On March 15, 2016, Walt Disney Studios announced that the fifth film would be released on July 19, 2019, with Ford reprising his role, Spielberg directing, Koepp writing and Kennedy and Marshall acting as producers. George Lucas was initially not going to be involved with the film.[50][51] However, during a press event for Disney's The BFG, Spielberg confirmed that Lucas will be returning as executive producer, stating "I would never make an Indiana Jones film without George Lucas. That'd be insane."[52] Spielberg also announced that John Williams will be returning to compose the score.[53] On April 25, 2017, the official Star Wars website updated the film's release date to July 10, 2020.[54] In mid-January 2018, Deadline Hollywood reported that Spielberg is eyeing the fifth Indiana Jones film as his next project following the completion of Ready Player One, which was released two months later.[55] According to Variety, the film was to begin principal photography at the start of 2019.[56] In March 2018, it was confirmed by Spielberg that filming would commence in April 2019 in the United Kingdom.[57]

In the wake of the horror film A Quiet Place in early 2018, Lucasfilm approached its screenwriters Scott Beck and Bryan Woods to discuss the Indiana Jones and Star Wars franchises. In what Beck described as an "open canvas talk", they were "ruminating on if [they] did an Indiana Jones movie, what would [they] want to see in Indiana Jones". He stated that it "started going down the line a little bit" but that he and Woods were more interested in creating original ideas and establishing a new franchise which they also considered an obligation for Lucasfilm.[58] In June 2018, eventually, news was received that Jonathan Kasdan had replaced Koepp as scriptwriter, and that the film would miss its mid-2020 release date.[59][60] Shortly thereafter, Disney postponed the film's release date to July 9, 2021.[1] Following up on this, Marshall soon said that he was in the process of assembling something like a writers' room, commenting: "a lot of people that we trust pitch ideas and things. Gathering info."[61] In May 2019, it was reported that Kasdan had written his script from scratch, but that his work was now being replaced by Dan Fogelman whose screenplay used "an entirely different premise".[62] Two months later, Ford mentioned that the film "should be starting to shoot sometime next year".[63] Later reports narrowed the beginning of filming down to April 2020, suggesting principle photography to take place at the Iver-based Pinewood Studios.[64] Speaking in September 2019, Koepp said that he was working on Indiana Jones 5 again, that they were "still trying" and that they had "got a good idea this time".[65]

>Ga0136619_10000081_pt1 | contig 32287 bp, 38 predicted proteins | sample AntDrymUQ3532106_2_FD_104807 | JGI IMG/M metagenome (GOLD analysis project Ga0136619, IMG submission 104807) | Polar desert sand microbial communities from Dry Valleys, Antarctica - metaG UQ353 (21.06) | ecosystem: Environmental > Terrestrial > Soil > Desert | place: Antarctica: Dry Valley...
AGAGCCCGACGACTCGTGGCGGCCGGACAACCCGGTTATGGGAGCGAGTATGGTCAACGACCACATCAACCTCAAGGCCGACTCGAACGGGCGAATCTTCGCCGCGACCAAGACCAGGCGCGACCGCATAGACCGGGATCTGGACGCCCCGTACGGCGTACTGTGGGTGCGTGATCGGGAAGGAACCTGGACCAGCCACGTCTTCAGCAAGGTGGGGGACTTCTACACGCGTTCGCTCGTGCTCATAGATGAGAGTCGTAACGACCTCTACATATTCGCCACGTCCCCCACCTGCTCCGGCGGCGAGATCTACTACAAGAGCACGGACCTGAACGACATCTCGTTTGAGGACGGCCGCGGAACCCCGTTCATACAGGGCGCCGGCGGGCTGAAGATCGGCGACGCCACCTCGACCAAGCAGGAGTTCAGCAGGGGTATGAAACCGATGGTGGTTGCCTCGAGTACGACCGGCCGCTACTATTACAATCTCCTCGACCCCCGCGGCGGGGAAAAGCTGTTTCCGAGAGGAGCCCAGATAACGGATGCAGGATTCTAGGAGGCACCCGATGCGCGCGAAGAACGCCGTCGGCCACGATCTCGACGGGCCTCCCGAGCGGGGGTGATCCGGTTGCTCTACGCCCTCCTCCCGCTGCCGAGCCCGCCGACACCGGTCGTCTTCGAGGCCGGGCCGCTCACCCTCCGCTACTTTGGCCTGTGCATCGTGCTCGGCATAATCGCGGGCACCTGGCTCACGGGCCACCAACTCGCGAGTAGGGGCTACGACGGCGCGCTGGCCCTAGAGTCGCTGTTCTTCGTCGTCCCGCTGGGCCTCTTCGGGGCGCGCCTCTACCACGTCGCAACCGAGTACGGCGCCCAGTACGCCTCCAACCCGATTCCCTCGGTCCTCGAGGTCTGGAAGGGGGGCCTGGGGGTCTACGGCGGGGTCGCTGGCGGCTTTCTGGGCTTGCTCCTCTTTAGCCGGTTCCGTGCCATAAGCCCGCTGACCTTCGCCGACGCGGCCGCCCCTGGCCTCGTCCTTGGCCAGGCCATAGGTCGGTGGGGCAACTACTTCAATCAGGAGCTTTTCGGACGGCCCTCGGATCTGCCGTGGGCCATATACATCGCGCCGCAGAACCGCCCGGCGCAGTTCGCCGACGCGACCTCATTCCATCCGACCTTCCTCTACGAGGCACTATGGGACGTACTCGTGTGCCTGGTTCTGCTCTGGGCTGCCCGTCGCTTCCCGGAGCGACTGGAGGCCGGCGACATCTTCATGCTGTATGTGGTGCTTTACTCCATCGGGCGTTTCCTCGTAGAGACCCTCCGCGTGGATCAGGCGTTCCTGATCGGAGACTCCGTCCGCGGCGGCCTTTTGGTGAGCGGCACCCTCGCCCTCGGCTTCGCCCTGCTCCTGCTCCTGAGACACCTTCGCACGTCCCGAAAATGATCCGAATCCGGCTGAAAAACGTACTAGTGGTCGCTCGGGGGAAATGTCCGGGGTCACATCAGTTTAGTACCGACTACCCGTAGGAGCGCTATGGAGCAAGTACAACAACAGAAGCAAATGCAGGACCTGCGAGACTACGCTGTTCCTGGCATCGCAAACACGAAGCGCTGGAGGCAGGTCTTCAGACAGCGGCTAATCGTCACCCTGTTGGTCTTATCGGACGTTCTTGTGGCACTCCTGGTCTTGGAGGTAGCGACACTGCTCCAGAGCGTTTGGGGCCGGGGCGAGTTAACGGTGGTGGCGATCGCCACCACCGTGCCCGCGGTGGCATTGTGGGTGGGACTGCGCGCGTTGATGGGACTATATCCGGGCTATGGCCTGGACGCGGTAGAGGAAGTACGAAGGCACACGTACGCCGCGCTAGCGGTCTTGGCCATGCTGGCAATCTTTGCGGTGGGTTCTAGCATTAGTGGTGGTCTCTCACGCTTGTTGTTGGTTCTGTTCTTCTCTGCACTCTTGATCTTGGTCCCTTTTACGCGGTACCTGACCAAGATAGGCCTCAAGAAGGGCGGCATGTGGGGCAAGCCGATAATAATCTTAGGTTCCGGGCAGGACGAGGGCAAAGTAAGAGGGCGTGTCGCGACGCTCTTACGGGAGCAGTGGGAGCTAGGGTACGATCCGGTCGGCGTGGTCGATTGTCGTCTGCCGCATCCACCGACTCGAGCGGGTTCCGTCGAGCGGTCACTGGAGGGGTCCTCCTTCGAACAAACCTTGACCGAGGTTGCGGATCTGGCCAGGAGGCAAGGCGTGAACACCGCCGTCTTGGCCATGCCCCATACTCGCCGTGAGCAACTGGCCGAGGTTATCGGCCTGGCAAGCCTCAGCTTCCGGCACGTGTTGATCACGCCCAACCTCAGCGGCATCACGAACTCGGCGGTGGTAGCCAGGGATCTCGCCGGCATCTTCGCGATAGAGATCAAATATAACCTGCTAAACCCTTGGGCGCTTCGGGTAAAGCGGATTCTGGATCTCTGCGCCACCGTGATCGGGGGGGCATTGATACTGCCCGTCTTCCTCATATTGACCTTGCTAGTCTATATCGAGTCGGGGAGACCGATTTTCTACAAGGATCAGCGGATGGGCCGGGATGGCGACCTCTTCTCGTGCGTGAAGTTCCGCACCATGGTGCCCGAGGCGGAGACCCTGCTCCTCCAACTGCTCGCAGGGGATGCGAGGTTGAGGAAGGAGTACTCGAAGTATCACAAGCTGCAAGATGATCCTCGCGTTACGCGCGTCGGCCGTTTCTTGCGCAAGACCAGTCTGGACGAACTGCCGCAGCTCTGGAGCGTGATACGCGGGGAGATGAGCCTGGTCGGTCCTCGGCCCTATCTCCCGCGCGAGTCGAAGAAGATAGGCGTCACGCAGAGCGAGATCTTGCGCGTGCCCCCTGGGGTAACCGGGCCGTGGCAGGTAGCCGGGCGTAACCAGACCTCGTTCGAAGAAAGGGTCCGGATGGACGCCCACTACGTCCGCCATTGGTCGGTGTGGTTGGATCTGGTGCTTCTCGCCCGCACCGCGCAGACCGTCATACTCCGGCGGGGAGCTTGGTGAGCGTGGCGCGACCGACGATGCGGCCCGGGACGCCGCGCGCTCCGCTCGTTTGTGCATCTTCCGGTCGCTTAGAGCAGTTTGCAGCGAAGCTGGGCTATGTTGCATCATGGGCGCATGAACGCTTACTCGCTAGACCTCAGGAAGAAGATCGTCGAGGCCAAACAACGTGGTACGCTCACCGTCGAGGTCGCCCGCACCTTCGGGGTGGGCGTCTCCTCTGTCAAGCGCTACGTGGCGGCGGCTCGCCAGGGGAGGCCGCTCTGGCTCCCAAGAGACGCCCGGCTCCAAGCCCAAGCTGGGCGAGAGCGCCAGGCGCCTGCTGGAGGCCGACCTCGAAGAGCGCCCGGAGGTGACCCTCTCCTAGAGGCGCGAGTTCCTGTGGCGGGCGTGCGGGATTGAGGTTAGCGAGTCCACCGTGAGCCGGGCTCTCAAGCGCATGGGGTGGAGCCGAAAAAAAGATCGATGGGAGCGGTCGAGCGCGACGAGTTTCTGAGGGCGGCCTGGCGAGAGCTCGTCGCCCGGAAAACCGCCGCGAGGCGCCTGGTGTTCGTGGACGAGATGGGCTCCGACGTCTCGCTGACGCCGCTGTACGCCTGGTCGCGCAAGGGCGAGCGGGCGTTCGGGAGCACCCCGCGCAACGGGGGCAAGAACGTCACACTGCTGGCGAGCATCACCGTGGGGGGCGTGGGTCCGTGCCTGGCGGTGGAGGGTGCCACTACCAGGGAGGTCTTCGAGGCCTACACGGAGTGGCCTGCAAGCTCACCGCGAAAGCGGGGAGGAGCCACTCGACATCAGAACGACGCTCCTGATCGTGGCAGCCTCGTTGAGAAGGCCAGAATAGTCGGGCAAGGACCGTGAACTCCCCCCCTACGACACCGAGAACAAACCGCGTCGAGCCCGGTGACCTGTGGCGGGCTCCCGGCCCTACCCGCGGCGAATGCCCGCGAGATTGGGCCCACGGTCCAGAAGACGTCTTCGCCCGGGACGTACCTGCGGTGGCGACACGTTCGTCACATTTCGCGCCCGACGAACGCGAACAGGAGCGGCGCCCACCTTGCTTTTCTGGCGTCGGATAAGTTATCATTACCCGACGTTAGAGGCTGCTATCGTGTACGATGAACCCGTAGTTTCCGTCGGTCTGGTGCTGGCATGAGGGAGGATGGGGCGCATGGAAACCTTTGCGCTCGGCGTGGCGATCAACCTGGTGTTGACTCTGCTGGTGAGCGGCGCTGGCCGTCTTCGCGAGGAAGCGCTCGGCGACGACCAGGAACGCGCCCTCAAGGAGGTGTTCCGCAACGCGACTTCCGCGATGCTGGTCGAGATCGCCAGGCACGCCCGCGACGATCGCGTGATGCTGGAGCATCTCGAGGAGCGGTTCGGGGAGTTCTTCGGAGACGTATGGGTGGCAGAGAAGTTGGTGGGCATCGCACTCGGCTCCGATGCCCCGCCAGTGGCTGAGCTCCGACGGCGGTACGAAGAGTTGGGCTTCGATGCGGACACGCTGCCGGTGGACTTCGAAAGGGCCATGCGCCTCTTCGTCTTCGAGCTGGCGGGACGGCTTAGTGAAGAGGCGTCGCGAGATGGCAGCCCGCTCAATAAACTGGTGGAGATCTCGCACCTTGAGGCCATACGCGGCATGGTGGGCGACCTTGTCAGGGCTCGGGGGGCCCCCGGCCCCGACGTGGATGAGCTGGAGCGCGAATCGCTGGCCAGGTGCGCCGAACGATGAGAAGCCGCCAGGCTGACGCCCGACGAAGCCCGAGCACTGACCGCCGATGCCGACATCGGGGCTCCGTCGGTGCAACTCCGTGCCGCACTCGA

When asked how being married to Marion Ravenwood and having a son would affect the character in a fifth film, Ford only replied: "He's seen something. Remember those are the only witnesses to what he's seen. That's kind of interesting."[66] Ford later said, "I think it would be interesting to advance the understanding of the character, as we always have had that ambition throughout the series. I think it would be interesting to deepen the relationship between him and his son and play on that relationship... It's full of opportunity. The series is full of opportunity."[67] However, Koepp later stated that Mutt Williams would not return in the movie.[68] Marshall stated that the film would be a continuation of the events following Kingdom of the Crystal Skull.[69] Both Spielberg and Iger discussed the fifth film, with Spielberg stating that Indiana Jones would not be killed off. However, Iger said the future of the franchise with Ford is unknown, but that the fifth film "won't be just a one-off".[70] Some sources indicate that Kasdan's script revolves around the Wa?brzych Nazi gold train as the MacGuffin, while others say that Kasdan is no longer involved and that his idea for the MacGuffin will not be used.[62]


Series Season Episodes First released Last released Showrunner(s) Network(s)
The Young Indiana Jones Chronicles 1 6 March 4, 1992 April 8, 1992 George Lucas ABC
2 22 (unaired 4) September 21, 1992 July 24, 1993
TV films 4 October 15, 1994 June 16, 1996 The Family Channel